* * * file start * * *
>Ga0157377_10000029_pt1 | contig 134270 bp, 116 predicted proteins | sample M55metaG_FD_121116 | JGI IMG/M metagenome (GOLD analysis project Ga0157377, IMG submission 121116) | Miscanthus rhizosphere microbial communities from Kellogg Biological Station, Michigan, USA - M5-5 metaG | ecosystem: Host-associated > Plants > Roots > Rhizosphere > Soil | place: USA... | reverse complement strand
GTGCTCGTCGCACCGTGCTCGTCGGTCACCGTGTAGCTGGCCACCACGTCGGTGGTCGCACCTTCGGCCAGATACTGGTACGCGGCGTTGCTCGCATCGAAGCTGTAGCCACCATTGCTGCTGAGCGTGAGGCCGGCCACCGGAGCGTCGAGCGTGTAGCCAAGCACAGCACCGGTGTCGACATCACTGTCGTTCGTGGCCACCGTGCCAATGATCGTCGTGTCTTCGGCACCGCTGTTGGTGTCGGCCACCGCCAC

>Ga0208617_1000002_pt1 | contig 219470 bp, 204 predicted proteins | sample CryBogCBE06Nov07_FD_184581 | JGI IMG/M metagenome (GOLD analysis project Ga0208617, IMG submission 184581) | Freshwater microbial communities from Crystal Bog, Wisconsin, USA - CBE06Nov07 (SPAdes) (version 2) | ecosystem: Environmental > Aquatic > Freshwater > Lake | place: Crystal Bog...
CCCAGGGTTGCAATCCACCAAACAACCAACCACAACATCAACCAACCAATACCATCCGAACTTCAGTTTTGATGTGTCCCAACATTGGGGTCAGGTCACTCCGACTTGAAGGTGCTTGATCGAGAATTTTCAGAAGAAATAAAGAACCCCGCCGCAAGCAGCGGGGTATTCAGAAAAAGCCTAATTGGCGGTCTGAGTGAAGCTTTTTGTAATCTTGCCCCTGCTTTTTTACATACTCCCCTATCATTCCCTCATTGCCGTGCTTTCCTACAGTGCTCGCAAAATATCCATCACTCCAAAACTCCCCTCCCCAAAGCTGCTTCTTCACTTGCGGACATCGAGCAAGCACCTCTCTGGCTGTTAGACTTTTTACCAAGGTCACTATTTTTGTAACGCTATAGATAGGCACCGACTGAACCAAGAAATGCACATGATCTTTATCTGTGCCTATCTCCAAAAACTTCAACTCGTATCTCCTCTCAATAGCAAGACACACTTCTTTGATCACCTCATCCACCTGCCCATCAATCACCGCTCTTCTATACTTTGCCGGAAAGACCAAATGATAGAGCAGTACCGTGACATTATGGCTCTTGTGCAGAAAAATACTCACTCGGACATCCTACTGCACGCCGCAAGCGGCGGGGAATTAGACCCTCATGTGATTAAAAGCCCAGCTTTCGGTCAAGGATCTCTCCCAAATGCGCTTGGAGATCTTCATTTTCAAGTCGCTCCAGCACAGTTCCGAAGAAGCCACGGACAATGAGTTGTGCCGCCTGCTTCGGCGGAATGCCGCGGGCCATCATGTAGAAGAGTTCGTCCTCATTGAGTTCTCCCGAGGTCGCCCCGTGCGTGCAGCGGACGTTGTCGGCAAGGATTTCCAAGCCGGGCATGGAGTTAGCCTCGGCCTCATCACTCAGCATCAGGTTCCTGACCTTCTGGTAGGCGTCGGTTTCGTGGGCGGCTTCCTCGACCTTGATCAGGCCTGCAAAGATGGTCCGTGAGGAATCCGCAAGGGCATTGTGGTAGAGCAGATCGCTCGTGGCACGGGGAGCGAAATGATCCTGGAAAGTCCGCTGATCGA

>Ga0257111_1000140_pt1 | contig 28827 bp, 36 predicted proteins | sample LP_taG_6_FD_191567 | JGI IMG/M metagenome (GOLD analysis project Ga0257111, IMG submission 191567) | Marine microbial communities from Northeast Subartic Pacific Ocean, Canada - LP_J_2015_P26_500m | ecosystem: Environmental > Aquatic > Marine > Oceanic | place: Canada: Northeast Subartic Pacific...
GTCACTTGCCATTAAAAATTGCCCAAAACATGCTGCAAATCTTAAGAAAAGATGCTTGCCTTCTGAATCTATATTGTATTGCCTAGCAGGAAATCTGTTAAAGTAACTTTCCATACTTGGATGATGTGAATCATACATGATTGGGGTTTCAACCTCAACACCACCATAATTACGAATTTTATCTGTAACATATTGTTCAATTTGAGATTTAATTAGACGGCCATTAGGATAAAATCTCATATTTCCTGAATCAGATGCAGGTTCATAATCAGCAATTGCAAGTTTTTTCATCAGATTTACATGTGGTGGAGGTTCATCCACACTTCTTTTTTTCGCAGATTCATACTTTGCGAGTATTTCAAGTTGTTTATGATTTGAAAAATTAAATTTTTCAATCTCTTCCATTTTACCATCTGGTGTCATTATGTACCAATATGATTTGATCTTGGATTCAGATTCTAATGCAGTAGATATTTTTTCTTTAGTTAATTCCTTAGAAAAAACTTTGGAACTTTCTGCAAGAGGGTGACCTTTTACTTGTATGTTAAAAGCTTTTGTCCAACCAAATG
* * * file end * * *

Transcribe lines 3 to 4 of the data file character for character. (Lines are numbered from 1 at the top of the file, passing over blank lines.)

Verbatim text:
>Ga0208617_1000002_pt1 | contig 219470 bp, 204 predicted proteins | sample CryBogCBE06Nov07_FD_184581 | JGI IMG/M metagenome (GOLD analysis project Ga0208617, IMG submission 184581) | Freshwater microbial communities from Crystal Bog, Wisconsin, USA - CBE06Nov07 (SPAdes) (version 2) | ecosystem: Environmental > Aquatic > Freshwater > Lake | place: Crystal Bog...
CCCAGGGTTGCAATCCACCAAACAACCAACCACAACATCAACCAACCAATACCATCCGAACTTCAGTTTTGATGTGTCCCAACATTGGGGTCAGGTCACTCCGACTTGAAGGTGCTTGATCGAGAATTTTCAGAAGAAATAAAGAACCCCGCCGCAAGCAGCGGGGTATTCAGAAAAAGCCTAATTGGCGGTCTGAGTGAAGCTTTTTGTAATCTTGCCCCTGCTTTTTTACATACTCCCCTATCATTCCCTCATTGCCGTGCTTTCCTACAGTGCTCGCAAAATATCCATCACTCCAAAACTCCCCTCCCCAAAGCTGCTTCTTCACTTGCGGACATCGAGCAAGCACCTCTCTGGCTGTTAGACTTTTTACCAAGGTCACTATTTTTGTAACGCTATAGATAGGCACCGACTGAACCAAGAAATGCACATGATCTTTATCTGTGCCTATCTCCAAAAACTTCAACTCGTATCTCCTCTCAATAGCAAGACACACTTCTTTGATCACCTCATCCACCTGCCCATCAATCACCGCTCTTCTATACTTTGCCGGAAAGACCAAATGATAGAGCAGTACCGTGACATTATGGCTCTTGTGCAGAAAAATACTCACTCGGACATCCTACTGCACGCCGCAAGCGGCGGGGAATTAGACCCTCATGTGATTAAAAGCCCAGCTTTCGGTCAAGGATCTCTCCCAAATGCGCTTGGAGATCTTCATTTTCAAGTCGCTCCAGCACAGTTCCGAAGAAGCCACGGACAATGAGTTGTGCCGCCTGCTTCGGCGGAATGCCGCGGGCCATCATGTAGAAGAGTTCGTCCTCATTGAGTTCTCCCGAGGTCGCCCCGTGCGTGCAGCGGACGTTGTCGGCAAGGATTTCCAAGCCGGGCATGGAGTTAGCCTCGGCCTCATCACTCAGCATCAGGTTCCTGACCTTCTGGTAGGCGTCGGTTTCGTGGGCGGCTTCCTCGACCTTGATCAGGCCTGCAAAGATGGTCCGTGAGGAATCCGCAAGGGCATTGTGGTAGAGCAGATCGCTCGTGGCACGGGGAGCGAAATGATCCTGGAAAGTCCGCTGATCGA